“Coping with catastrophe is not, of course, the end of literature. Art born out of a particular collective history, however wrenching, comes into its own when it mulches history into meaning, when it weaves the warp of everyday life–those intimate dramas of love and loss, striving and spiritual effort, familiar to people of every culture–into the woof of great events that constitute a public narrative, a shared myth. By tapping the wellsprings of their own history, the writers represented in “One Story, Thirty Stories,” are taking that crucial first step toward absorbing the unique experience of Afghan Americans into the universal themes that inform human experience as a whole.” – Foreword to “One Story, Thirty Stories: An Anthology of Afghan American Literature,” 2010, Mir Tamim Ansary.

AAAWA, founded in 2010, is a New York-based group of artists, writers, and image-makers that seeks to create a space for artistic dialogue, intellectual exchange, and building networks within and outside of the Afghan American community. Central to their goal is creating a community, based not only on ancestral and familial ties to Afghanistan, but also on the collective commitment, through dialogues and partnerships, to produce and promote provocative, critical, and significant artistic and intellectual work by their members. AAAWA currently hosts monthly salons that take place both virtually and in-person to discuss a wide array of topics that are relevant to the Afghan diaspora, from development in Afghanistan to the politics of diasporic cultural productions. Their past events include: Afghan Americans: Ten Years Later (2011); Zero Film Festival (2013); Afghan Writers for Afghan Children: An Evening with the Afghan Child Care and Education Organization (AFCECO) (2014).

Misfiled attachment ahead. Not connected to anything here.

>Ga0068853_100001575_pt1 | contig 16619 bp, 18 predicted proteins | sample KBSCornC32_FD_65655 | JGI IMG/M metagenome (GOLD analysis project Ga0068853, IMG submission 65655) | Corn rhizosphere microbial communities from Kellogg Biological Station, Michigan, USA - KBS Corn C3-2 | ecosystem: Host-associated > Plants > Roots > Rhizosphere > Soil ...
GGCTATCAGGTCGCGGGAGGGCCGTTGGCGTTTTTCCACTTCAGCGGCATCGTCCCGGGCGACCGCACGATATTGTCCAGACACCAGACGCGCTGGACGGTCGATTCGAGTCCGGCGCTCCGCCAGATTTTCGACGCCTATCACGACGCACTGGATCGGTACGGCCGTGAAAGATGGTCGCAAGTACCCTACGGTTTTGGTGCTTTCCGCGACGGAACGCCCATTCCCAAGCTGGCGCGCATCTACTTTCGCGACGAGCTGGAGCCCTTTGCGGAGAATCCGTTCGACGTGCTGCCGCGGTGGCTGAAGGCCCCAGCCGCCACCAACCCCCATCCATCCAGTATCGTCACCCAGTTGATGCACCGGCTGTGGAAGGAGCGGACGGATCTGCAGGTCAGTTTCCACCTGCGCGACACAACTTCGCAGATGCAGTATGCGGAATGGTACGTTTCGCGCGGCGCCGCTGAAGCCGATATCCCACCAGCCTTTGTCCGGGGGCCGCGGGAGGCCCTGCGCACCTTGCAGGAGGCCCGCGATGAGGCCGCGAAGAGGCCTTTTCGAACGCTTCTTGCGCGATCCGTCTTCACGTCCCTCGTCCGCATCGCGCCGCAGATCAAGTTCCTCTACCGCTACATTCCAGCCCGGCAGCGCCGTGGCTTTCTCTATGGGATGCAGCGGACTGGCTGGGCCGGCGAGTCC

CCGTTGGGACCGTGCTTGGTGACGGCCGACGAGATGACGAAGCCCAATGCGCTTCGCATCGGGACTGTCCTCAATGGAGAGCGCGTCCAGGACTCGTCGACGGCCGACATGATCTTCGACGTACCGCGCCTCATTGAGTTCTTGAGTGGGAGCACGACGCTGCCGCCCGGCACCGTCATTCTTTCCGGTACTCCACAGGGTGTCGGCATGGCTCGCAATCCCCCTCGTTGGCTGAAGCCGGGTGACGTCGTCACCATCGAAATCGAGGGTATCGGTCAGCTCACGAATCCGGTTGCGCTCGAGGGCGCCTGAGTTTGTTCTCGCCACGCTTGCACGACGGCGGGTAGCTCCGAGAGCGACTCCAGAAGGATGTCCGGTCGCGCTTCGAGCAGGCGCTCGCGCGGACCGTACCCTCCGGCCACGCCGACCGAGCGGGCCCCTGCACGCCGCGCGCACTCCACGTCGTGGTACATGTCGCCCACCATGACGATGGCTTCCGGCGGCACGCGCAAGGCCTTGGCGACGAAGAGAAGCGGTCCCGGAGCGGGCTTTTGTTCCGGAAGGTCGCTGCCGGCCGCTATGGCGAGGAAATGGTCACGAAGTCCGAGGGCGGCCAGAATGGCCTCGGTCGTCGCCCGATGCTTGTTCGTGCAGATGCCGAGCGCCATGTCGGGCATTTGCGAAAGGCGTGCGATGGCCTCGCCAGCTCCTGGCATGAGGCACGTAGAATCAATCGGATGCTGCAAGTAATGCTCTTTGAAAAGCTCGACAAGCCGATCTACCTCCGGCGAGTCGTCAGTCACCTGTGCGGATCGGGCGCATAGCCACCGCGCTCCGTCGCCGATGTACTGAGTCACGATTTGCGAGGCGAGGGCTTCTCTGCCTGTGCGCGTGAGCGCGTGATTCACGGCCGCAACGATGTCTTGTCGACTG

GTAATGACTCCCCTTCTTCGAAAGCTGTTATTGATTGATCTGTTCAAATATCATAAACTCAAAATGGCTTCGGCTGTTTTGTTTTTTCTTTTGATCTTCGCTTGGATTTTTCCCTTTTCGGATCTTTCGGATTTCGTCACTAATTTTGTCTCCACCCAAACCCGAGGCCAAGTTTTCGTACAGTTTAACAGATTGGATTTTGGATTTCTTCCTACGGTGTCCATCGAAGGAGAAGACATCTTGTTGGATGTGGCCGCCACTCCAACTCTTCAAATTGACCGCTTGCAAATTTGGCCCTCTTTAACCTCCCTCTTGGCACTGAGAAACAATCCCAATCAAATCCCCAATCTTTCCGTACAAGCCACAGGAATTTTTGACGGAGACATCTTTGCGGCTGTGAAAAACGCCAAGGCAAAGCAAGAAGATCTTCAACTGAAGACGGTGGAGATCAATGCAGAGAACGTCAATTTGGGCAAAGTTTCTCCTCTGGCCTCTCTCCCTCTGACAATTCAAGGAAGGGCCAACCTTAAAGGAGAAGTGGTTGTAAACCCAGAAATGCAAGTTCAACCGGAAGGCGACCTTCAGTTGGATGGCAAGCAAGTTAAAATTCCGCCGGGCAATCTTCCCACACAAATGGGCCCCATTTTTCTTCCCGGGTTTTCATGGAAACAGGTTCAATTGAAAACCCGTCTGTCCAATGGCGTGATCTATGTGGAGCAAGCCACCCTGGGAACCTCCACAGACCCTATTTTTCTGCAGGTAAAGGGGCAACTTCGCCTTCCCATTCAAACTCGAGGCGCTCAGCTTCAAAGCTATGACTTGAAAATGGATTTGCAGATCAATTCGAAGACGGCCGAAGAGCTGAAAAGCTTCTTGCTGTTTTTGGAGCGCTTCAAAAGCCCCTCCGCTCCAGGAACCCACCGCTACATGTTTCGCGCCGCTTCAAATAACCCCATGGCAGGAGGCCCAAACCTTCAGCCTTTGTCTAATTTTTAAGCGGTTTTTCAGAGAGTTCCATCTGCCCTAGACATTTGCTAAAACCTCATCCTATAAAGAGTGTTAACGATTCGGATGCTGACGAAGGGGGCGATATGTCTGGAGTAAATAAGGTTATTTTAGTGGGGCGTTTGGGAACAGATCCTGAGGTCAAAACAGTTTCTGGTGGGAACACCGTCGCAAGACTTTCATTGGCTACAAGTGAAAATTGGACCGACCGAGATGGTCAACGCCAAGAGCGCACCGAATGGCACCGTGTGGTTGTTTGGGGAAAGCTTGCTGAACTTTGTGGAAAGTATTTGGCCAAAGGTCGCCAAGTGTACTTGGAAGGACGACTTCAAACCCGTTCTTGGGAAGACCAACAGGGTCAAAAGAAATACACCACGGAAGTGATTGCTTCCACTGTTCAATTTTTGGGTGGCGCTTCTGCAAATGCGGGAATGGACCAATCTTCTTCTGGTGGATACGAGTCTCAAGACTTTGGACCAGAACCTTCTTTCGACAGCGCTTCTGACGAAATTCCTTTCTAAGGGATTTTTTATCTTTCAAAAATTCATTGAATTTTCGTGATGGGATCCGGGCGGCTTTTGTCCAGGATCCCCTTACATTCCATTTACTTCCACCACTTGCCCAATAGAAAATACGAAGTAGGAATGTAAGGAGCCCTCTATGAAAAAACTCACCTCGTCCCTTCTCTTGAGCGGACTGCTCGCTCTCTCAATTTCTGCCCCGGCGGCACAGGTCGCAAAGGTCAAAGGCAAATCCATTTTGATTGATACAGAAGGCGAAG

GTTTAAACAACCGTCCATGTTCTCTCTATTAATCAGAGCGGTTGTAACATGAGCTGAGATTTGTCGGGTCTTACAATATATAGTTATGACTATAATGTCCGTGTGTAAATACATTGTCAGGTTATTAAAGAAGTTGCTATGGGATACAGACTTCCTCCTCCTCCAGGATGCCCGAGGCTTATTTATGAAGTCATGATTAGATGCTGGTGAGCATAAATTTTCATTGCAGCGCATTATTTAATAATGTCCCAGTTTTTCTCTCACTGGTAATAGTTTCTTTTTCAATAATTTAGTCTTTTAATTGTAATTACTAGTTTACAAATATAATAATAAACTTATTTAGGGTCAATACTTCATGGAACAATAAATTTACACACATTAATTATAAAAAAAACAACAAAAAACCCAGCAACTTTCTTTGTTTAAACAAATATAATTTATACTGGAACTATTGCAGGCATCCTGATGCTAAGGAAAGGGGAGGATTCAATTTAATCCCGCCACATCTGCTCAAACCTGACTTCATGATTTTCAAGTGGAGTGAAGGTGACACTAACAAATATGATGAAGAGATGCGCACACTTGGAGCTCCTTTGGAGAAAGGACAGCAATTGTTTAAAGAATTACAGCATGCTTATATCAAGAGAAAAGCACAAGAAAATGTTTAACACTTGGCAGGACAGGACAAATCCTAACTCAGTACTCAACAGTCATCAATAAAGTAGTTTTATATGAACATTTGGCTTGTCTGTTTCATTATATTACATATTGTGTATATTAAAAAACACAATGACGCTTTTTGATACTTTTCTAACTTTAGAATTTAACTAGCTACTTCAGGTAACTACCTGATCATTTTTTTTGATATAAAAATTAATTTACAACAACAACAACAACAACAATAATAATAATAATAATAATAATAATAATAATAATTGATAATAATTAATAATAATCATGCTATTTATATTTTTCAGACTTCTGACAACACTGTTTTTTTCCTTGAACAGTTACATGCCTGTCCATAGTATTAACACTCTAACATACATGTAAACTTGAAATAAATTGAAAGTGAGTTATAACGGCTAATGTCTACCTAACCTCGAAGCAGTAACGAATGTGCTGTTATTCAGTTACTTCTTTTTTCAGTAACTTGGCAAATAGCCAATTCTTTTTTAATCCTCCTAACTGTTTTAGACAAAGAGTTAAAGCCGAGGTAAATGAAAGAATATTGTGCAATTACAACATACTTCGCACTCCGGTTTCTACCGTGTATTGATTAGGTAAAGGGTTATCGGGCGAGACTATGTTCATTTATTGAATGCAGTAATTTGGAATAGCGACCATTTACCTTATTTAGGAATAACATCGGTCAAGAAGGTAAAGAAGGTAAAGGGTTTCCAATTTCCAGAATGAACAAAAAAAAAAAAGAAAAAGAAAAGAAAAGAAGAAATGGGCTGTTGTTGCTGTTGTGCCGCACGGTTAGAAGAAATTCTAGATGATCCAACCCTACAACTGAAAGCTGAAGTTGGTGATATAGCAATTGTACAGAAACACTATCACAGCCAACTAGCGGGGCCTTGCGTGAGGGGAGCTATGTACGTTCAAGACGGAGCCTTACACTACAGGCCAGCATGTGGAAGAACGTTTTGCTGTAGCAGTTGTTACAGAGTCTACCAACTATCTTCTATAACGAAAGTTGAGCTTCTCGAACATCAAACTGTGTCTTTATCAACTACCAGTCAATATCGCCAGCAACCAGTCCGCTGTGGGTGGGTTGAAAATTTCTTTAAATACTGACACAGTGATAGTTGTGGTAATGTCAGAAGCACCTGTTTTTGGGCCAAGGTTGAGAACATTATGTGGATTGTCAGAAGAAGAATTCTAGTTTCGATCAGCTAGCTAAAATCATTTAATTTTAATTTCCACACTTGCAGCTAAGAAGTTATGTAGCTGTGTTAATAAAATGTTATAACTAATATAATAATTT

Featured Image Photo Credit: Courtesy of the AAAWA